2 Continental Puzzle Do the continents fit together perfectly? What continents fit the best?What other information would you look for to provide evidence that continents may have once been part of one large continent?
3 Alfred Wegener & Continental Drift 1912 proposed supercontinentPangaeaContinents separated and drifted apart
7 FossilsMesosaurus – reptile fossils found only in southern South America and western AfricaGlossopteris – plant fossils found in South America, southern Africa, India, Australia, and Antarctica (Southern Hemisphere)
10 Rock FormationsMountain ranges of eastern South America (Brazilian Highlands) and western Africa (Cape Mountains) are the sameMountain ranges in north eastern North America (Appalachian Mts.), Greenland, Scotland and northern Europe (Caledonian Mts.) are the same
12 ClimatesGlacial evidence in South America, Antarctica, India, Australia and AfricaWhen viewed separately, glacial evidence on these continents suggests that the entire earth was covered with glaciers at one time, but this is contradicted by other evidence from sedimentary rocksWhen continents are placed together, like a puzzle, glacial evidence is not world-wide, which coincides with other evidenceTropical plant fossils in AntarcticaNo plants currently grow in Antarctica, so plant fossils found there indicate warmer temperatures at one time
15 Alfred Wegener and Continental Drift Despite the evidence that seemed to suggest Pangaea, Wegener’s continental drift hypothesis was rejected by the scientific communityIf the continents were moving apart, why wasn’t the Earth expanding?Continents don’t plow through oceanic rock, so how can they move?There was no evidence for the mechanism of tectonic plates or their movement
16 Evidence for the Theory of Plate Tectonics In the mid part of the 20th Century, discoveries were made as a result of Naval technologies that enables the mapping of the sea floorHitler had gotten very close to the U.S. in WWII, via submarines (in the coastal waters of the eastern seaboard)U.S. raced to learn more about the ocean floor in order to develop better submarine capabilities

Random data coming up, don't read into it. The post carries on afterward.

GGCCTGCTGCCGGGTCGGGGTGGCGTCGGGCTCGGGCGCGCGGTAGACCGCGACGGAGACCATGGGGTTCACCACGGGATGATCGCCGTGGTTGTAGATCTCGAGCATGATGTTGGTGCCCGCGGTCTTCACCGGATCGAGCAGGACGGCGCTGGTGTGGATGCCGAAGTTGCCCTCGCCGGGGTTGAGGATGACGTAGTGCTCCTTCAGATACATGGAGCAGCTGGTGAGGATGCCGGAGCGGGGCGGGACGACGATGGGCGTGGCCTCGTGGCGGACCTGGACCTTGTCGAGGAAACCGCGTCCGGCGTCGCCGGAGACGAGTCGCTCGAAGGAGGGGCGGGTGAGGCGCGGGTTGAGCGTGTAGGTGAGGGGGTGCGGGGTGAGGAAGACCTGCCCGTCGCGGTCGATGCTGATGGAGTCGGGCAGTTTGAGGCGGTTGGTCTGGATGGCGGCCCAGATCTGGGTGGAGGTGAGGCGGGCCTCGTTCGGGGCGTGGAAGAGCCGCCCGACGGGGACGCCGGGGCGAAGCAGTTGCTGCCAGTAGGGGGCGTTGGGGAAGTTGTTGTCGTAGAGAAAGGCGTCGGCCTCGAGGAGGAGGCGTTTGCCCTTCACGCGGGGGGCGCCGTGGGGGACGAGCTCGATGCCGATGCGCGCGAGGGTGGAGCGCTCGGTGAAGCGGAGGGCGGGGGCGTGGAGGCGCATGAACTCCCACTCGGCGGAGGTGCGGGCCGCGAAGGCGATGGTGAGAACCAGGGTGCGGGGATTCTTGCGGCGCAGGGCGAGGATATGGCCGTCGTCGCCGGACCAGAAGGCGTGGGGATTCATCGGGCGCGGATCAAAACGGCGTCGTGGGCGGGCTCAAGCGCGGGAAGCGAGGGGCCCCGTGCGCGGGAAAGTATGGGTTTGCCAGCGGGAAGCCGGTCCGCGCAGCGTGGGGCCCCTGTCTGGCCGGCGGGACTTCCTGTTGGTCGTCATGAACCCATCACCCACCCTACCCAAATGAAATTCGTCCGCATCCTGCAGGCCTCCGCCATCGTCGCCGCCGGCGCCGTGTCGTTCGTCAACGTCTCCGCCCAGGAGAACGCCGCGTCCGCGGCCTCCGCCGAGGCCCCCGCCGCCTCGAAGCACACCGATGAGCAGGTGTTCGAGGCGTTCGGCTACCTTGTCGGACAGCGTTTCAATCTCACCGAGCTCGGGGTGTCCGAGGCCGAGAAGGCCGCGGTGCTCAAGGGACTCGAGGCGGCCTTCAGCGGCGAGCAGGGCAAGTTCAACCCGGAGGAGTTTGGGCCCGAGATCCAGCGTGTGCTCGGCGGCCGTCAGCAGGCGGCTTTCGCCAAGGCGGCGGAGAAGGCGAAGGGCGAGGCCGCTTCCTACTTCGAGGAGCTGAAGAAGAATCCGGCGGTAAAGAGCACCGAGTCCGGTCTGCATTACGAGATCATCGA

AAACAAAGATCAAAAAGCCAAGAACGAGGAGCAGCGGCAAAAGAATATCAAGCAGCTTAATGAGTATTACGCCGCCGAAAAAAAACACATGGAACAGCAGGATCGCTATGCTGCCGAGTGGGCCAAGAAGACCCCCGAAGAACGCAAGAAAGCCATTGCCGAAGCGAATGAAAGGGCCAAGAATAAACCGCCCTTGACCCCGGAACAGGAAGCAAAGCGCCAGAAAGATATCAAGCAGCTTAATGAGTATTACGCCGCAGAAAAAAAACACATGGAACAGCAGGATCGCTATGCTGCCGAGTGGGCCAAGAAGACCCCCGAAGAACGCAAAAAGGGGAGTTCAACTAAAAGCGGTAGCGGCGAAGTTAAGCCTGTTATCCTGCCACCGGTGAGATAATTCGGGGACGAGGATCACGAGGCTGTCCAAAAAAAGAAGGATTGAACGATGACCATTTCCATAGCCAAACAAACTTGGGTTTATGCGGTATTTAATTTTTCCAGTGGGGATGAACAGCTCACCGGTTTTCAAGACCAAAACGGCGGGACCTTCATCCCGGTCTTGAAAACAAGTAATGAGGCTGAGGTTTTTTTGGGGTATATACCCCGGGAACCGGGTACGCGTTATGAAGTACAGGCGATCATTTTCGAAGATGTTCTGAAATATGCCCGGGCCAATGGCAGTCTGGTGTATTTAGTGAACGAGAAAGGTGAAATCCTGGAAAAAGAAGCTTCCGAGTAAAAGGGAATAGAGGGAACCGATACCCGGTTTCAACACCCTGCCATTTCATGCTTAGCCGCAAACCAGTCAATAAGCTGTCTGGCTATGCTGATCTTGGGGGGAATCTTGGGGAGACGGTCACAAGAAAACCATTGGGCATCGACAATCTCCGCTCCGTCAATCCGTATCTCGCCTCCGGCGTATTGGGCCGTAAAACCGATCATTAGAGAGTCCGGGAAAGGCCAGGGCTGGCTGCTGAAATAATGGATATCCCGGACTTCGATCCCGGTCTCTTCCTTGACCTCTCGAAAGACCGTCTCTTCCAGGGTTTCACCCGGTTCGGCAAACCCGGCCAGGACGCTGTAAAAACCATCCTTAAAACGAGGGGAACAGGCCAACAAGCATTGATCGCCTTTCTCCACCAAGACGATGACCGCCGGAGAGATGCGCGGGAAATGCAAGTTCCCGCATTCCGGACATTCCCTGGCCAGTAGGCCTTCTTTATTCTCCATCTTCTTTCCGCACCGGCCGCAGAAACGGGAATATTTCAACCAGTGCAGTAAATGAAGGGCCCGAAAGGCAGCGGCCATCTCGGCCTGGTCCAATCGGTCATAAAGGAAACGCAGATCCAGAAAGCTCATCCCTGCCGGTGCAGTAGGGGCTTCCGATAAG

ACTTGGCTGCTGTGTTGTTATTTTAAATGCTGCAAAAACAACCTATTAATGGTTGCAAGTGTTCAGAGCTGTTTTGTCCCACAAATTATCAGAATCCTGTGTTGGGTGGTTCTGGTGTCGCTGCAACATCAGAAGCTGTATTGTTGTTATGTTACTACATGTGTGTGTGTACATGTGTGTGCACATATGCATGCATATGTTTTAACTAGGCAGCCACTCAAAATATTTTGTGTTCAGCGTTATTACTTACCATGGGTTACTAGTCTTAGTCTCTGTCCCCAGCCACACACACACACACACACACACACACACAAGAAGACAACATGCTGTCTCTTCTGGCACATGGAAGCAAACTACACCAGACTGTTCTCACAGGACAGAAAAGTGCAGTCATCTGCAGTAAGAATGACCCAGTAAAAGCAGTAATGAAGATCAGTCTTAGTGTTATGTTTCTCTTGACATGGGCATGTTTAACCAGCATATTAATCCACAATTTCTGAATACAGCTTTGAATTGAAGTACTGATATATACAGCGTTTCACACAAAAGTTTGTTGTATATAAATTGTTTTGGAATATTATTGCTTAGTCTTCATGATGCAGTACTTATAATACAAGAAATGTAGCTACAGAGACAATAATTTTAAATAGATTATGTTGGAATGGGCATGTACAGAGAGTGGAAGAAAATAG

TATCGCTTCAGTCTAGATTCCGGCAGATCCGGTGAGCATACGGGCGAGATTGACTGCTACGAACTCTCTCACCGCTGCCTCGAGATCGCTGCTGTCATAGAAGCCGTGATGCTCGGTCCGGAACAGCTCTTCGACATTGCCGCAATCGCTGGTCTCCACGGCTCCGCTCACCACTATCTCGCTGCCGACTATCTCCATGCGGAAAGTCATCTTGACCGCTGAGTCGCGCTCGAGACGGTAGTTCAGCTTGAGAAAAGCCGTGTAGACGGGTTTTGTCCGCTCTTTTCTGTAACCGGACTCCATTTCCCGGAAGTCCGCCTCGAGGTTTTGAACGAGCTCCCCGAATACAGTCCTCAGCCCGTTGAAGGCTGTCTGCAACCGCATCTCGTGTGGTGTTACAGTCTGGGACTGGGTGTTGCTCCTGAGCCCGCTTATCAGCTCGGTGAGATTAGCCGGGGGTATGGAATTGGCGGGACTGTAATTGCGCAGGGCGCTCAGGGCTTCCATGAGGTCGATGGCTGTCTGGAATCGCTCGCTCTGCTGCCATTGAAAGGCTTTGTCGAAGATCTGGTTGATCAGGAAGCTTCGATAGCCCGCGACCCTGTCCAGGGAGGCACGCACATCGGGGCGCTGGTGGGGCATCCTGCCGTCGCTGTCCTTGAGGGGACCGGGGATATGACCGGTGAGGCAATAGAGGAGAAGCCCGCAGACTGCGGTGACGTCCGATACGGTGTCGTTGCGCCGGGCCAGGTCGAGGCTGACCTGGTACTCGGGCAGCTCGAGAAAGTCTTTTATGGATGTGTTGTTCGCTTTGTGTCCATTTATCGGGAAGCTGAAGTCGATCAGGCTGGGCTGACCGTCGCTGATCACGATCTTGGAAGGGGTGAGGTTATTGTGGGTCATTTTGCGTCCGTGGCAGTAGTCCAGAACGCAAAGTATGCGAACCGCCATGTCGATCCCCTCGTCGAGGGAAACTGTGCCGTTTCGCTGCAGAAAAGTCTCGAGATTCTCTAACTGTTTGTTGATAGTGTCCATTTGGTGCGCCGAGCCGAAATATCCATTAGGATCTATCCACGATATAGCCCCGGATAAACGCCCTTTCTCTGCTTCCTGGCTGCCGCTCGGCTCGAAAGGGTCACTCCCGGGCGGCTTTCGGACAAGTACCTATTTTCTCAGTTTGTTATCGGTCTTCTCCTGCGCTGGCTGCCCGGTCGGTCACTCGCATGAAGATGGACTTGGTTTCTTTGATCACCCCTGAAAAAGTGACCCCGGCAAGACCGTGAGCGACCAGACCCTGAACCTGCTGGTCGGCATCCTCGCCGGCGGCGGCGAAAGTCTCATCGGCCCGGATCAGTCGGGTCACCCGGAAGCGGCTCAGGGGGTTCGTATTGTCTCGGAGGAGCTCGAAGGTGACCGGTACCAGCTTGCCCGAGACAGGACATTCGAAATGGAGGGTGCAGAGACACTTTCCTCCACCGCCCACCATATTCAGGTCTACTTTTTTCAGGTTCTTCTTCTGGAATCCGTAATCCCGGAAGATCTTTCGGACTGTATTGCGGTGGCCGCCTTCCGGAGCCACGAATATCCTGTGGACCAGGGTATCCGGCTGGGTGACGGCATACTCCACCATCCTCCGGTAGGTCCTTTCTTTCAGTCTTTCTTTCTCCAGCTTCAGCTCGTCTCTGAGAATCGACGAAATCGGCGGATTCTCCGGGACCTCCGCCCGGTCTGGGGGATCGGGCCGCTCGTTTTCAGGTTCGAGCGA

17 Mid-Ocean Ridges and Rift Valleys 1947 mapping projectsonic technology enabled the mapping of the sea floorRift valleys and mid-ocean ridges were discoveredRift valley – a rip, or rift, in a tectonic plate at which volcanic activity is foundMid-ocean ridge – the mountain ranges found on either side of a rift valley, formed from magma building up on either side of a rift
21 PaleomagnetismMagnetometers developed during WWII to detect submarine hulls also discovered that Earth’s rock record contains magnetic reversalsNormal magnetism and reverse magnetism alternates in rocks during specific periodsMagnetic symmetry – magnetic bands (reverse and normal) are mirror images on either side of mid-ocean ridgesSuggests that magnetism of Earth changesMetals in molten magma align with the magnetism at the time of crystallizationIgneous rocks (basalt) retain the magnetic orientation at time of formation
23 Additional observations of Ocean Floors Ages of ocean floor features increase in age as distance from the ridge increasesSediments are thinner and younger nearer ridgeFossils are younger nearer ridgeRocks are younger nearer ridgeAll this suggests that new oceanic crust is forming at the rift valleys
29 Conservation of Energy According to the law of conservation of energy, energy can’t be created nor destroyed.What is the source of energy that drives volcanoes?What energy source produces earthquakes?
36 Tectonic Plates Interact The tectonic plates of Earth’s lithosphere form the pieces of a very tightly-fitting puzzle.Since plates move over the asthenosphere, they are bound to interact with each otherPlates interact at their boundaries in 3 major ways
50 Convergent plate boundary Boundary between tectonic plates that are convergingThree types of collisionsOceanic-continental collisionOceanic-oceanic collisionsContinental–continental collisions
51 Oceanic-Continental Collisions Continental crust collides with oceanic crustOceanic crust subducts – dives beneath the continental crust
52 Oceanic-Continental Collisions Common featuresSubduction zones – areas where one tectonic plate dives beneath another tectonic plateOceanic trenches – area in the ocean where oceanic plate subductsdeepest points in Earth’s oceansPeru-Chile Trench
53 Oceanic-Continental Collisions, continued Common featuresVolcanic activityMountain building – volcanic mountain ranges such as Rocky MountainsOceanic plate re-melts and rises to the surface inland from the boundary, creating mountainsEarthquakes
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